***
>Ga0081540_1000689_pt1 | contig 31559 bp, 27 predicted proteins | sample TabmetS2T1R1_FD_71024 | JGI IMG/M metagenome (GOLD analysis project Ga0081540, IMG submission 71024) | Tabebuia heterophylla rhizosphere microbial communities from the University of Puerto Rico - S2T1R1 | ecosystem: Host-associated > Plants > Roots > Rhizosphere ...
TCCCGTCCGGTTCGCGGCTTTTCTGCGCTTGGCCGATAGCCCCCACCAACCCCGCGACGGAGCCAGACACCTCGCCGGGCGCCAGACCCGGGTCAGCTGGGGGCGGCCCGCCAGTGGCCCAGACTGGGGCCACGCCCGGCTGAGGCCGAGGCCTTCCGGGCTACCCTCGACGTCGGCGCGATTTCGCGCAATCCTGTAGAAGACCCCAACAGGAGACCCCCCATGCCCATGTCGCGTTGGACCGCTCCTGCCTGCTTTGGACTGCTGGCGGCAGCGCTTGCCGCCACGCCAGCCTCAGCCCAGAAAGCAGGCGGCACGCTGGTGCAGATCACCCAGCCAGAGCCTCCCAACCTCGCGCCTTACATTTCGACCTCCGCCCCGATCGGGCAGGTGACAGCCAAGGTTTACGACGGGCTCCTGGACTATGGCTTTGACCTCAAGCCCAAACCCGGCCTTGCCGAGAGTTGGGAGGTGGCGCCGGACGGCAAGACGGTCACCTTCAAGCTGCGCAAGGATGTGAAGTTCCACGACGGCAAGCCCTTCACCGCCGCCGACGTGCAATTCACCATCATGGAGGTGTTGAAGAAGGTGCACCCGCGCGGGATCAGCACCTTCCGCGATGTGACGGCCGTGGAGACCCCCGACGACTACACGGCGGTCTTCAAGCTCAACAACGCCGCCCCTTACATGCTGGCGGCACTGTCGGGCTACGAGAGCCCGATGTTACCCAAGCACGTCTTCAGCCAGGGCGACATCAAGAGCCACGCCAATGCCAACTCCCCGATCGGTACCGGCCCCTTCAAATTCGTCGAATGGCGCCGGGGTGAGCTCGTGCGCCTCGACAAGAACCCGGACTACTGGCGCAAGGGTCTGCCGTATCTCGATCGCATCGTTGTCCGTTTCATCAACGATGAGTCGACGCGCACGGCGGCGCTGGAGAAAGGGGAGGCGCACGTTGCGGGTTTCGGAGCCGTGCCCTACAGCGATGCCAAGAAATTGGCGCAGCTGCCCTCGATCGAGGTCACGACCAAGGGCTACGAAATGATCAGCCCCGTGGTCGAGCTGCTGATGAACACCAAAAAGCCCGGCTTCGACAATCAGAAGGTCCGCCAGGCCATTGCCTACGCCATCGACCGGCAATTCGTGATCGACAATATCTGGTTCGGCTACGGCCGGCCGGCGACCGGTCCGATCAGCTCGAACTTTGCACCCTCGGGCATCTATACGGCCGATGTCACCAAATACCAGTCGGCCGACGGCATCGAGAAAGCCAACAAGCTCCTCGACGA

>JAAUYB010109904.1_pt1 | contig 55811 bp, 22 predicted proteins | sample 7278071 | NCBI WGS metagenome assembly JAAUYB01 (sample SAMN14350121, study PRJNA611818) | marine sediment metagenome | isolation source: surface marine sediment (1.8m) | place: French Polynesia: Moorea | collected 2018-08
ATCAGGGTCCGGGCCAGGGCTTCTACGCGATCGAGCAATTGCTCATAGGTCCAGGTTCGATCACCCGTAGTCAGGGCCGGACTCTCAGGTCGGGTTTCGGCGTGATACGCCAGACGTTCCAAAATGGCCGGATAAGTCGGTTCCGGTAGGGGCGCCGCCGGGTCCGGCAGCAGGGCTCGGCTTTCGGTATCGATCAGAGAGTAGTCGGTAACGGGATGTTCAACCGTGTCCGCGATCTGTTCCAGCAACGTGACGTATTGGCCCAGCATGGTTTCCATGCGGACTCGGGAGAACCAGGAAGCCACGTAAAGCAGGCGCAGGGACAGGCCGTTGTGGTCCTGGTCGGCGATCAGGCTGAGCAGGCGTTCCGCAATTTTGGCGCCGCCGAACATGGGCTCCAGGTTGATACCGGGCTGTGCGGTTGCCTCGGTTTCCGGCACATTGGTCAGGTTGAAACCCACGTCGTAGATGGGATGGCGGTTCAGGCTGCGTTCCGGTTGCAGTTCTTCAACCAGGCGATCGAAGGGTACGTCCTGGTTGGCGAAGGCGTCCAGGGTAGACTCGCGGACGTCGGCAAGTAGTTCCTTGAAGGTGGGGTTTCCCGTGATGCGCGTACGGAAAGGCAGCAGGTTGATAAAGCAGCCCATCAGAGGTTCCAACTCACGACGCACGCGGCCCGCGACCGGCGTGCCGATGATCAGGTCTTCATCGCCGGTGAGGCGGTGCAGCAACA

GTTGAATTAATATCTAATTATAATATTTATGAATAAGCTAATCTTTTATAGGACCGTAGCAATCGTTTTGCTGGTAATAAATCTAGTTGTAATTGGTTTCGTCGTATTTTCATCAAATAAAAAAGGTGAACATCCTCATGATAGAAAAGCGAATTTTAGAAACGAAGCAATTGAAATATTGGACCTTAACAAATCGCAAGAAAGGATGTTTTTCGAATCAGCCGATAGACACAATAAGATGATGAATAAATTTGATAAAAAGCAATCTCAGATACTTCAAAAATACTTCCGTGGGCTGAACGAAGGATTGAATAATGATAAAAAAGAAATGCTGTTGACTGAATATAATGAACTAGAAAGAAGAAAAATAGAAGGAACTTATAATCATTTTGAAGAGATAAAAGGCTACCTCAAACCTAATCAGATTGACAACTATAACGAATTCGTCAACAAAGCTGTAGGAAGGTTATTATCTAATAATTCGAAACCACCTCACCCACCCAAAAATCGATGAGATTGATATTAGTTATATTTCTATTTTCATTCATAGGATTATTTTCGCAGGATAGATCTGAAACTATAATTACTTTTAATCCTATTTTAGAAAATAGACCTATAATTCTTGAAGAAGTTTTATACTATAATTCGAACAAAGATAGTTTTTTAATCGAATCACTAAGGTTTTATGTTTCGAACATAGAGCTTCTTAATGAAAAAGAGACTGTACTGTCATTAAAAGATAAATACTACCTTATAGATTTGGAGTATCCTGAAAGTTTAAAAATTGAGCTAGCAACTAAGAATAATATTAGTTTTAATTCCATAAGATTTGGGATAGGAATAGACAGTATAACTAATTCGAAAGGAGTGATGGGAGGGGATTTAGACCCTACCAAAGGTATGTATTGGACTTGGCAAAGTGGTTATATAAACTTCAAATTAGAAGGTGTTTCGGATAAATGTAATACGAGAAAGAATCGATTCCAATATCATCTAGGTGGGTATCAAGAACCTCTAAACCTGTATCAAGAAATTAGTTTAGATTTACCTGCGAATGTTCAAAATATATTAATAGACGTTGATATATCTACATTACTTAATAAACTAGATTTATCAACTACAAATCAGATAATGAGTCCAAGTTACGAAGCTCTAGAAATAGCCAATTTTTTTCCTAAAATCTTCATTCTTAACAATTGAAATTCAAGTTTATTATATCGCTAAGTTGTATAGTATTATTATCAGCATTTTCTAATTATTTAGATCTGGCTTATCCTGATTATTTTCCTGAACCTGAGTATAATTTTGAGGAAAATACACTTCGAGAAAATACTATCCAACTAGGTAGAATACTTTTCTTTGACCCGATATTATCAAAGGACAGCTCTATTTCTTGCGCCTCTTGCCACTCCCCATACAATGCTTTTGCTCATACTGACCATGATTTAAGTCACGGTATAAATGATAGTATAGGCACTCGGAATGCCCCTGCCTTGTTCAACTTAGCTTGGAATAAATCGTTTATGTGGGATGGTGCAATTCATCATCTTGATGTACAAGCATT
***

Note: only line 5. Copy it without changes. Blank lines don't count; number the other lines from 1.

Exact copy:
GTTGAATTAATATCTAATTATAATATTTATGAATAAGCTAATCTTTTATAGGACCGTAGCAATCGTTTTGCTGGTAATAAATCTAGTTGTAATTGGTTTCGTCGTATTTTCATCAAATAAAAAAGGTGAACATCCTCATGATAGAAAAGCGAATTTTAGAAACGAAGCAATTGAAATATTGGACCTTAACAAATCGCAAGAAAGGATGTTTTTCGAATCAGCCGATAGACACAATAAGATGATGAATAAATTTGATAAAAAGCAATCTCAGATACTTCAAAAATACTTCCGTGGGCTGAACGAAGGATTGAATAATGATAAAAAAGAAATGCTGTTGACTGAATATAATGAACTAGAAAGAAGAAAAATAGAAGGAACTTATAATCATTTTGAAGAGATAAAAGGCTACCTCAAACCTAATCAGATTGACAACTATAACGAATTCGTCAACAAAGCTGTAGGAAGGTTATTATCTAATAATTCGAAACCACCTCACCCACCCAAAAATCGATGAGATTGATATTAGTTATATTTCTATTTTCATTCATAGGATTATTTTCGCAGGATAGATCTGAAACTATAATTACTTTTAATCCTATTTTAGAAAATAGACCTATAATTCTTGAAGAAGTTTTATACTATAATTCGAACAAAGATAGTTTTTTAATCGAATCACTAAGGTTTTATGTTTCGAACATAGAGCTTCTTAATGAAAAAGAGACTGTACTGTCATTAAAAGATAAATACTACCTTATAGATTTGGAGTATCCTGAAAGTTTAAAAATTGAGCTAGCAACTAAGAATAATATTAGTTTTAATTCCATAAGATTTGGGATAGGAATAGACAGTATAACTAATTCGAAAGGAGTGATGGGAGGGGATTTAGACCCTACCAAAGGTATGTATTGGACTTGGCAAAGTGGTTATATAAACTTCAAATTAGAAGGTGTTTCGGATAAATGTAATACGAGAAAGAATCGATTCCAATATCATCTAGGTGGGTATCAAGAACCTCTAAACCTGTATCAAGAAATTAGTTTAGATTTACCTGCGAATGTTCAAAATATATTAATAGACGTTGATATATCTACATTACTTAATAAACTAGATTTATCAACTACAAATCAGATAATGAGTCCAAGTTACGAAGCTCTAGAAATAGCCAATTTTTTTCCTAAAATCTTCATTCTTAACAATTGAAATTCAAGTTTATTATATCGCTAAGTTGTATAGTATTATTATCAGCATTTTCTAATTATTTAGATCTGGCTTATCCTGATTATTTTCCTGAACCTGAGTATAATTTTGAGGAAAATACACTTCGAGAAAATACTATCCAACTAGGTAGAATACTTTTCTTTGACCCGATATTATCAAAGGACAGCTCTATTTCTTGCGCCTCTTGCCACTCCCCATACAATGCTTTTGCTCATACTGACCATGATTTAAGTCACGGTATAAATGATAGTATAGGCACTCGGAATGCCCCTGCCTTGTTCAACTTAGCTTGGAATAAATCGTTTATGTGGGATGGTGCAATTCATCATCTTGATGTACAAGCATT